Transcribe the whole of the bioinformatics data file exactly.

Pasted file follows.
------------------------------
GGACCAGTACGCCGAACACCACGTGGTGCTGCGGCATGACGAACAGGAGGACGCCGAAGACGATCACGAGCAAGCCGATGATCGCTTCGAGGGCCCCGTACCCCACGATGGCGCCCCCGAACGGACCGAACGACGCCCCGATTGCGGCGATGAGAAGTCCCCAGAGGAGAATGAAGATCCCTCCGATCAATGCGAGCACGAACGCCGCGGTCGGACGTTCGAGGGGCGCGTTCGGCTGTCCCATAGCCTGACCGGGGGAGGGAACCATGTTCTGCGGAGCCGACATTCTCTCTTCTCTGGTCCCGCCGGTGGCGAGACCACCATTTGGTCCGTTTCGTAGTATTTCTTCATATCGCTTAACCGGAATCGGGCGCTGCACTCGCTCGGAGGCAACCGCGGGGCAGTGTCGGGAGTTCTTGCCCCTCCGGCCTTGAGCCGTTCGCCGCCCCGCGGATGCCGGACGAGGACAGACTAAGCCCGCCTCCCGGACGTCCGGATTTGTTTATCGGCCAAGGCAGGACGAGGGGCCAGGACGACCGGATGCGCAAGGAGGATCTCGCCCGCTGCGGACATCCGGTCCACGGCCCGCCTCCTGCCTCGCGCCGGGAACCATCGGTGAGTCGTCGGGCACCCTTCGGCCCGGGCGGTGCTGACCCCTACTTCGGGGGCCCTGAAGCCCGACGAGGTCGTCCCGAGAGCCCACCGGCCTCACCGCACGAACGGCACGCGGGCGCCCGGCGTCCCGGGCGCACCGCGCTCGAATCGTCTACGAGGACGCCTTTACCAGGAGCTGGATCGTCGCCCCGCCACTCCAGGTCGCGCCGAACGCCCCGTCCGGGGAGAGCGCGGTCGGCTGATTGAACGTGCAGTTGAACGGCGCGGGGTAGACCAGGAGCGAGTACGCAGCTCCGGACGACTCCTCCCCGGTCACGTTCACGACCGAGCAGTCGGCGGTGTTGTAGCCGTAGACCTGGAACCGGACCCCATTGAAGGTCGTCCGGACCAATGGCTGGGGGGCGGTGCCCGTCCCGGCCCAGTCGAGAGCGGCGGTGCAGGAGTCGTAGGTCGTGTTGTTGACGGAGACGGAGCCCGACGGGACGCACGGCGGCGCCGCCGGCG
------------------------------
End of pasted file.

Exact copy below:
GGACCAGTACGCCGAACACCACGTGGTGCTGCGGCATGACGAACAGGAGGACGCCGAAGACGATCACGAGCAAGCCGATGATCGCTTCGAGGGCCCCGTACCCCACGATGGCGCCCCCGAACGGACCGAACGACGCCCCGATTGCGGCGATGAGAAGTCCCCAGAGGAGAATGAAGATCCCTCCGATCAATGCGAGCACGAACGCCGCGGTCGGACGTTCGAGGGGCGCGTTCGGCTGTCCCATAGCCTGACCGGGGGAGGGAACCATGTTCTGCGGAGCCGACATTCTCTCTTCTCTGGTCCCGCCGGTGGCGAGACCACCATTTGGTCCGTTTCGTAGTATTTCTTCATATCGCTTAACCGGAATCGGGCGCTGCACTCGCTCGGAGGCAACCGCGGGGCAGTGTCGGGAGTTCTTGCCCCTCCGGCCTTGAGCCGTTCGCCGCCCCGCGGATGCCGGACGAGGACAGACTAAGCCCGCCTCCCGGACGTCCGGATTTGTTTATCGGCCAAGGCAGGACGAGGGGCCAGGACGACCGGATGCGCAAGGAGGATCTCGCCCGCTGCGGACATCCGGTCCACGGCCCGCCTCCTGCCTCGCGCCGGGAACCATCGGTGAGTCGTCGGGCACCCTTCGGCCCGGGCGGTGCTGACCCCTACTTCGGGGGCCCTGAAGCCCGACGAGGTCGTCCCGAGAGCCCACCGGCCTCACCGCACGAACGGCACGCGGGCGCCCGGCGTCCCGGGCGCACCGCGCTCGAATCGTCTACGAGGACGCCTTTACCAGGAGCTGGATCGTCGCCCCGCCACTCCAGGTCGCGCCGAACGCCCCGTCCGGGGAGAGCGCGGTCGGCTGATTGAACGTGCAGTTGAACGGCGCGGGGTAGACCAGGAGCGAGTACGCAGCTCCGGACGACTCCTCCCCGGTCACGTTCACGACCGAGCAGTCGGCGGTGTTGTAGCCGTAGACCTGGAACCGGACCCCATTGAAGGTCGTCCGGACCAATGGCTGGGGGGCGGTGCCCGTCCCGGCCCAGTCGAGAGCGGCGGTGCAGGAGTCGTAGGTCGTGTTGTTGACGGAGACGGAGCCCGACGGGACGCACGGCGGCGCCGCCGGCG